Good communication and taking care of each other are really important parts of successful permaculture, and something we often hear much less of in the permaculture world.  There is much about earth care, and indirectly, people care through provisioning with food, fiber, etc., but Cecilia talks about the more interpersonal parts of permaculture.  Could botanical gardens branch out to include this important aspect of permaculture?  Don’t some already, like Brooklyn Botanic Garden and Chicago Botanic Garden do this, by reaching out to their community through community garden and education programs?

I hope to speak more with Cecilia as I make my way toward Melbourne & Sydney in the coming weeks.

Crystal Waters Ecovillage

Last week I was able to spend a few days at Crystal Waters, the well-known ecovillage developed around permaculture principles about two hours northwest of Brisbane. We took a tour of the village and got the inside scoop on Crystal Waters.  The highlight for me was walking among the majestic and ethereal bamboo stands.  See the slide show below for images and captions.

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Based on a collective dream of integrating quality of life, social needs and wildlife and nature preservation, Crystal Waters was founded in the mid 80’s.  Apparently a number of share holders got together and purchased the property, but for a number of reasons couldn’t quite get things off the ground initially.  That’s when they turned to permaculture, and Max Lindegger, to design a permaculture-based ecovillage.  Today it is considered a model ecovillage.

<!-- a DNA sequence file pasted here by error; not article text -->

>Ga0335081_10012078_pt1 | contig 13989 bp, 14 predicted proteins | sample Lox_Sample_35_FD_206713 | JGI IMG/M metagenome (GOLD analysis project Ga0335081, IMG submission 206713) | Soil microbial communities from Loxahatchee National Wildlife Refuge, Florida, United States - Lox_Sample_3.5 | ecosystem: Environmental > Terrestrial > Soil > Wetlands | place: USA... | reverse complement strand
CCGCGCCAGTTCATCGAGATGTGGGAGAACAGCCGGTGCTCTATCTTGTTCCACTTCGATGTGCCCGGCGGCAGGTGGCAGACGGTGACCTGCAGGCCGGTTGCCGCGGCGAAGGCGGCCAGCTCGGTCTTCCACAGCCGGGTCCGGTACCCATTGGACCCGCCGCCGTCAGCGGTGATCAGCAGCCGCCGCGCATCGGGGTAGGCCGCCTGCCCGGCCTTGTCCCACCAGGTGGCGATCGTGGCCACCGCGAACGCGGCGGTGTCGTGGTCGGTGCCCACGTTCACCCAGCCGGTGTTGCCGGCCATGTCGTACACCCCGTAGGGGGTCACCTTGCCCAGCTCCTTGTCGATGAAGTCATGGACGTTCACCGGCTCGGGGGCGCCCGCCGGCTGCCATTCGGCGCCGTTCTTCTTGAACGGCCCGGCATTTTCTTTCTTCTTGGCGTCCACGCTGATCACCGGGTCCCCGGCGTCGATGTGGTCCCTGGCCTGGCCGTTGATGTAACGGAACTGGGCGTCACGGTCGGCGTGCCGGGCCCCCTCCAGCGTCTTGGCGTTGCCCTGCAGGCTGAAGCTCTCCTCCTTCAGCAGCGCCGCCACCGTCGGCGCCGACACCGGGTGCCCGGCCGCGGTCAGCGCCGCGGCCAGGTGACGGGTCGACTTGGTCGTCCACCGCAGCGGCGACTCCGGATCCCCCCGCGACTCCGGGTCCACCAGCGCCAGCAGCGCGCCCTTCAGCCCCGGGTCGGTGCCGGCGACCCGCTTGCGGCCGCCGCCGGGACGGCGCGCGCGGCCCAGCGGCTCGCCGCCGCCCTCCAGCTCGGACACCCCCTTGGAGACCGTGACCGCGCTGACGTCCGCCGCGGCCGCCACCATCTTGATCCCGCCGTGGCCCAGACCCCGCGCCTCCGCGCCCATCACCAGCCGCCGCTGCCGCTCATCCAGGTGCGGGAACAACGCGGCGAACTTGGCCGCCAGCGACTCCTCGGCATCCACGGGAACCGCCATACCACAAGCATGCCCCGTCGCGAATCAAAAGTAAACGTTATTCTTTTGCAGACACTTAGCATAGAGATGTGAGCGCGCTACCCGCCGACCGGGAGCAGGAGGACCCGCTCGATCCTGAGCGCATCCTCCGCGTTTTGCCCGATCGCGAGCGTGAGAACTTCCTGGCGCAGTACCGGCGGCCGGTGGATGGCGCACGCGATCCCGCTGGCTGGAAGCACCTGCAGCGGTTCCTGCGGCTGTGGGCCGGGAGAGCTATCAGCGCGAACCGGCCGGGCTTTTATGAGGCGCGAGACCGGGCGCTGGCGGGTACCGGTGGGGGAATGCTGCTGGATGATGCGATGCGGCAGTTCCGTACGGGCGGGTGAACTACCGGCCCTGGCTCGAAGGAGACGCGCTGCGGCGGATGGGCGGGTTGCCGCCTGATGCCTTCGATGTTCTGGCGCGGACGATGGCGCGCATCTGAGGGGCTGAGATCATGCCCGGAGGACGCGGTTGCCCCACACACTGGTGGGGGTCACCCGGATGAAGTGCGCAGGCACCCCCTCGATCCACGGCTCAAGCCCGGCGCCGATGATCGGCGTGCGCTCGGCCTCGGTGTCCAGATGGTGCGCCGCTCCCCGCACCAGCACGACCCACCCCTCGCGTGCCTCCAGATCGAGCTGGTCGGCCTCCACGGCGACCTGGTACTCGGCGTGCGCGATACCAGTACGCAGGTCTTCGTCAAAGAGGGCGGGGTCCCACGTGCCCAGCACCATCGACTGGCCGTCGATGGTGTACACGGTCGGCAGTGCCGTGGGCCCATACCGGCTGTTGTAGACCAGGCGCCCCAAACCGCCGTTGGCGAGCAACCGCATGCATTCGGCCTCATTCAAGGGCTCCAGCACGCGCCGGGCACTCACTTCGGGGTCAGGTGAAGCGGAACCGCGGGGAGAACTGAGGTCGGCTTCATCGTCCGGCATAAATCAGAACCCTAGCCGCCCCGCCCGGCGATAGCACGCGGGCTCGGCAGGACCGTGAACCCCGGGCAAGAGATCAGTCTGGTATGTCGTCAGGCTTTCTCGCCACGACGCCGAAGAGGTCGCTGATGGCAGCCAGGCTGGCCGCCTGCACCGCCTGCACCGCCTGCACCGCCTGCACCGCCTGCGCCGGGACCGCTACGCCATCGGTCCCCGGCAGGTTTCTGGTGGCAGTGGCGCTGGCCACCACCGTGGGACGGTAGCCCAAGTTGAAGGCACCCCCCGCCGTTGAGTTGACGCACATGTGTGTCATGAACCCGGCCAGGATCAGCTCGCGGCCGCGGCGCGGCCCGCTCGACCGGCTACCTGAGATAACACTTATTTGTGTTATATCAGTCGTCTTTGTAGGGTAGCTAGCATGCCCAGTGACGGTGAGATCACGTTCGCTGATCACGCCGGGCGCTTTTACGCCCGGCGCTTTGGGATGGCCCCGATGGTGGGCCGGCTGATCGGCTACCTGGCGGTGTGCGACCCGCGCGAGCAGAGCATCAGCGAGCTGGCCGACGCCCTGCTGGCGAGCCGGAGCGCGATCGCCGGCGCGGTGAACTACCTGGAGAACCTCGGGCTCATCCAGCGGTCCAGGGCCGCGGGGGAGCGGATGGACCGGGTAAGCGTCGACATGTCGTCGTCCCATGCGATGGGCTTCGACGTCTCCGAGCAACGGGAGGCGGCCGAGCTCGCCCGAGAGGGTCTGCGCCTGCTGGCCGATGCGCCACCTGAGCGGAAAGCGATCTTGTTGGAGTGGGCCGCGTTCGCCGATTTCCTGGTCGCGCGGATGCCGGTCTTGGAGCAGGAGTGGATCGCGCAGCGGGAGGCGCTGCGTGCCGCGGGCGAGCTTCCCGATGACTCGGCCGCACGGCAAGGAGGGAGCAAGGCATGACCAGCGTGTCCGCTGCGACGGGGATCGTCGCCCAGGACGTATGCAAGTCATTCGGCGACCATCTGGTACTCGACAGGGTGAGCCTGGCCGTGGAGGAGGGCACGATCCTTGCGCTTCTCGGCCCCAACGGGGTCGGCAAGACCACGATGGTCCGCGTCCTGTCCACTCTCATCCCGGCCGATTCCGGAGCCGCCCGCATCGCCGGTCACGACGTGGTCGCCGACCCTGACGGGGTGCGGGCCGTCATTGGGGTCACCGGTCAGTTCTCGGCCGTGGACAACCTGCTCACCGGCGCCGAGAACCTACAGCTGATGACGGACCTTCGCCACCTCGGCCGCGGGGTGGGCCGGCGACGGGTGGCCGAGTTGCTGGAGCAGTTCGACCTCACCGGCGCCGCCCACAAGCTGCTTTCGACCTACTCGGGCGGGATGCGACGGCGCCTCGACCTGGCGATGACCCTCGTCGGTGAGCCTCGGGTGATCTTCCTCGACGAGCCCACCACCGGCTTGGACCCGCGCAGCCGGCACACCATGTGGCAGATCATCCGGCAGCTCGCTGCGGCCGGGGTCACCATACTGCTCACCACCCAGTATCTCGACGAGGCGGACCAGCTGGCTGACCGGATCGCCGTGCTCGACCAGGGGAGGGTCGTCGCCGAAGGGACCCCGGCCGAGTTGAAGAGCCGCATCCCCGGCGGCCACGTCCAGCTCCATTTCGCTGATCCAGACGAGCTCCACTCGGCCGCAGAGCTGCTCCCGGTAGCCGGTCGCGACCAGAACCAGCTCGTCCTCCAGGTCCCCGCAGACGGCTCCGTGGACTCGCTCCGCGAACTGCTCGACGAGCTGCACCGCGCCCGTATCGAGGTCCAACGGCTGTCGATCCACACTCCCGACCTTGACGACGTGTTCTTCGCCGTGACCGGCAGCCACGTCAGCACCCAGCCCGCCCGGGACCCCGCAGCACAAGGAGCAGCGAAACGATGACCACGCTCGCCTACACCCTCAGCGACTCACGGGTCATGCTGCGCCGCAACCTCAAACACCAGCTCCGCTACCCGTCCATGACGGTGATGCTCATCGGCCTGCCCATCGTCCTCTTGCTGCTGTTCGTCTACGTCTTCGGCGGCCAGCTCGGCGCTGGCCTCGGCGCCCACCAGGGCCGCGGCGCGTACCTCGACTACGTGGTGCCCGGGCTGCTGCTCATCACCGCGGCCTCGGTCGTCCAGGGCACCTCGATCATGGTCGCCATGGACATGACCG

A total of 640 acres, about 85 lots on about 15 % of the land are owned and inhabited by residents, about 5 % are visitor and village areas, and the remaining 80% of the land is owned in common.  About 200 people live in Crystal Waters today, and among these a number of nationalities are represented.  While weeding the village green path in preparation for the Saturday Market, I spoke with one resident, originally from Germany, who had been at Crystal Waters for about 6 years.  A parent of young children, he finds Crystal Waters to be “a great community that offers a lot of support, with music groups, mens groups, book clubs, and activities for nearly any interest.”  However according to our tour guide, it’s not all roses.  A handful of members tend to carry the weight of the masses and then burn out, so while new projects attract a lot of energy, attention wanes for ongoing maintenance of the same projects.  Perhaps not even a model ecovillage is entirely immune to challenges associated with the Tragedy of the Commons (Hardin 1968).